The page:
I went to SFU. It turned out that a friend in math class was a member of (the original) Triumph Street Pipe Band (yes, this was back in the late 70s, quite a groundbreaking band at the time) and was giving free introduction to the bagpipe (starting with practice chanter of course) lessons.
At University studying science, I wanted to make time for getting some "art" into my life, like making some music (I'd played guitar and recorder). So when I met this guy who was giving lessons it was like the right place at the right time – aha, an opportunity to learn bagpipe, great, I'll go for it.
So I joined.
I loved pipe music, I love playing music, and I thought – hey this thing only has 9 notes, how hard can it be? I really wanted to just play pipes, make beautiful music, piobaireachd especially.
I played for 4-5 years, and I quit the pipes a couple of times... first when I broke up with the girlfriend whose brother lent me pipes. I eventually had to return the pipes to him. The cost of buying myself a set at the time seemed prohibitive. Then I had kids and juggled the family thing and with building a career too; I was too busy. Finally, I bought a set of pipes and about a month into playing again we experienced a flash flood, with the basement 6 feet full of water, and guess where the pipes were? And they weren't covered by insurance. Now I've finally said, OK I can afford pipes, and am going to devote some time to this project, so I'm at it again I didn't play again until recently.
Last year I decided to get serious about it. I had all the maintenance issues – a leaking bag especially, cracked drone stocks, calibrating drone reeds, blowing steady, finding the sweet spot. I was in a world of unknowns and barely able to get a tune out of the pipes. The gap between the way I played and the way recordings of pros sounded was huge.
But you know, I'm 70 now, and realize that I'm unlikely to make it to competing in the Glenfiddich, and maybe my fingers are a bit slower than they once were. But I didn't think there was much in the way of getting enjoyment and satisfaction out of playing.
I've also got the good fortune of being in Nova Scotia; Bruce Gandy lives close by and I can get coaching from him from time to time.
I looked at the Dojo University website and it was interesting – full of confidence that Dojo could improve my piping, gain bagpipe freedom, and make good music, without having a "hard sell" approach. And interestingly, it wasn't an emphasis on technique so much as this "freedom" thing which seemed different from other online sites.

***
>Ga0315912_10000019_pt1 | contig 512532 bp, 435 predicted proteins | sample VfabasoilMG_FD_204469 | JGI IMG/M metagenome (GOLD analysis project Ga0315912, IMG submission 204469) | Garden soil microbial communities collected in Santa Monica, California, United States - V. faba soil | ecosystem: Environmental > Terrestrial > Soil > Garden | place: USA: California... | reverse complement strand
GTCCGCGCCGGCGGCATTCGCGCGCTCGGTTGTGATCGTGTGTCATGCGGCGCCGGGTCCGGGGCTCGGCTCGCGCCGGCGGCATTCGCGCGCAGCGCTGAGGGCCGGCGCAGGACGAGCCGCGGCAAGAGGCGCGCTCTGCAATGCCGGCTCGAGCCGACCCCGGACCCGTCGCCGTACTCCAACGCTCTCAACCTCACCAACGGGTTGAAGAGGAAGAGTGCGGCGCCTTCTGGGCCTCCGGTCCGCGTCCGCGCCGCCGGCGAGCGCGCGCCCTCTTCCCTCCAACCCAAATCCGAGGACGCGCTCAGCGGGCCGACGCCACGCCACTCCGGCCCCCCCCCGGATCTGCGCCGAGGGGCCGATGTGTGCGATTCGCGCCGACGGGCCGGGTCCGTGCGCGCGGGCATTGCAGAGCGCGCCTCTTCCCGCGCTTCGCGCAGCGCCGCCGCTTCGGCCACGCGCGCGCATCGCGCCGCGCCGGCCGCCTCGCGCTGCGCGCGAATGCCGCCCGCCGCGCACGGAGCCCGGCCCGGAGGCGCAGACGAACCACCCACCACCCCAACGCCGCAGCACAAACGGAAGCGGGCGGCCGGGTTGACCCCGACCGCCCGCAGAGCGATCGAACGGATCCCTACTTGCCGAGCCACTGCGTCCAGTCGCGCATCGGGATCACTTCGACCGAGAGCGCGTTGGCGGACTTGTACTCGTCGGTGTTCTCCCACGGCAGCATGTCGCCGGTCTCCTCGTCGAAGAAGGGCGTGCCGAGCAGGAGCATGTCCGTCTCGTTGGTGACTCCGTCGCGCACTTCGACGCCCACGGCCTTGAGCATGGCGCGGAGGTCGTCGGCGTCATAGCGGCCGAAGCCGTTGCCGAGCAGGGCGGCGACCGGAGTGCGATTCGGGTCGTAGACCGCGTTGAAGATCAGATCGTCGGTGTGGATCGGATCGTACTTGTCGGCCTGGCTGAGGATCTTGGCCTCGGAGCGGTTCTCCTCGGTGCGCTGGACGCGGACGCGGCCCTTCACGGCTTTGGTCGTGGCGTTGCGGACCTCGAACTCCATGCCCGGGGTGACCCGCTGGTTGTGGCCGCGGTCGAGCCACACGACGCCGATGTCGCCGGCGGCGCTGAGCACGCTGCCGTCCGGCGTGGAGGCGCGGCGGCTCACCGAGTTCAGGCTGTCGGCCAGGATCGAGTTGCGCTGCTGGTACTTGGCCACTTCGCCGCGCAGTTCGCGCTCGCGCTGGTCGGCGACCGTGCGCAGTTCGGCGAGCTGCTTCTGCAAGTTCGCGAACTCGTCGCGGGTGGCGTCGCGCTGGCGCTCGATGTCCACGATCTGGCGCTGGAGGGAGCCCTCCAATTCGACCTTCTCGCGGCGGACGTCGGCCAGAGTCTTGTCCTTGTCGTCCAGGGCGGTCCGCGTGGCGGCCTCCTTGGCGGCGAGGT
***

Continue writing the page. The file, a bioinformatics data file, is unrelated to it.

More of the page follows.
I suppose it might have taken a month or two. I was taking tutoring already and unsure whether I also needed Dojo. But there was really good stuff on Dojo about maintenance, tying on a bag, how to deal with drone reeds, all this basic stuff you need to get right in order to get your playing going, so I joined.
The Dojo community is a very good place to be, for many reasons. The faculty are a devoted group of very supportive and knowledgeable people with an approach to learning bagpipes that makes so much sense. Now with the addition of the Discord (online forum), the community is larger and there's lots of interaction with other students. But the approach to teaching is the real thing – Dojo offers both live classes and an abundance of online resources. And the teaching methods make so much sense.
It's guided me as to how best to develop my piping skills. Piping with Dojo isn't work, it's fun. I'm making measurable progress, making good music, and having fun.
Gawd, when I started out, my hide bag was leaking, couple of drone stocks too, I had zero understanding of maintenance. I thought leaving the pipes alone after playing would keep moisture in the bag and that would be a good thing. I ended up with mold in the bag and on the reeds.... what a mess. My pipes were hard to play, and a chore. Using the Dojo maintenance basics was key for me to getting the pipes to the point where I could do more playing and less messing around.
It's also definitely easier to tune my pipes, and the more I work at it the easier it gets. The Dojo suggestion to not use a tuner seemed like not a good idea to me and I resisted for a while, but eventually thought, "OK, trust the Dojo people and do tuning as they suggest," and it works, and I tell you, it's great to not use a tuner. My tuning may not be perfect, but I know what I'm doing, I know what I'm aiming for, and I now know how to get there – so, I'm in control.
I think the Dojo focus on getting fundamentals first, getting the rhythm right, feeling the groove, playing at the right intensity (not too fast), before focusing on scale navigation (and avoiding crossing noises), gracenotes and embellishment – it really works.
I have now gained the confidence to join a band, to compete both online and in person, and yes, I do feel proud of what I've done in this past year, how far I've come in my bagpipe journey and how good the future looks.
I did the 100 Day Dojo Bagpiping Challenge last year, and it meant that I took my pipes on summer holiday and still played daily. So I was playing for my in-laws, playing in campgrounds, and playing in public.
I was amazed at how many people would come up to me after playing and say how they loved it. People would be tearful because it reminded them of their parents. One kid, maybe 6-7 years old, watched me and listened through a whole piobaireachd with her Dad, and was entranced! I decided to play on the ferry to Fogo Island, Newfoundland and one of the people listening invited me to play at the unveiling of a sculpture where they set the sculpture on fire, and I played the Flame of Wrath! Such a cool experience!
This stuff wouldn't have happened without the 100 Day Challenge and the Dojo encouragement to stick with it.
Jay Hackney, Nova Scotia, Canada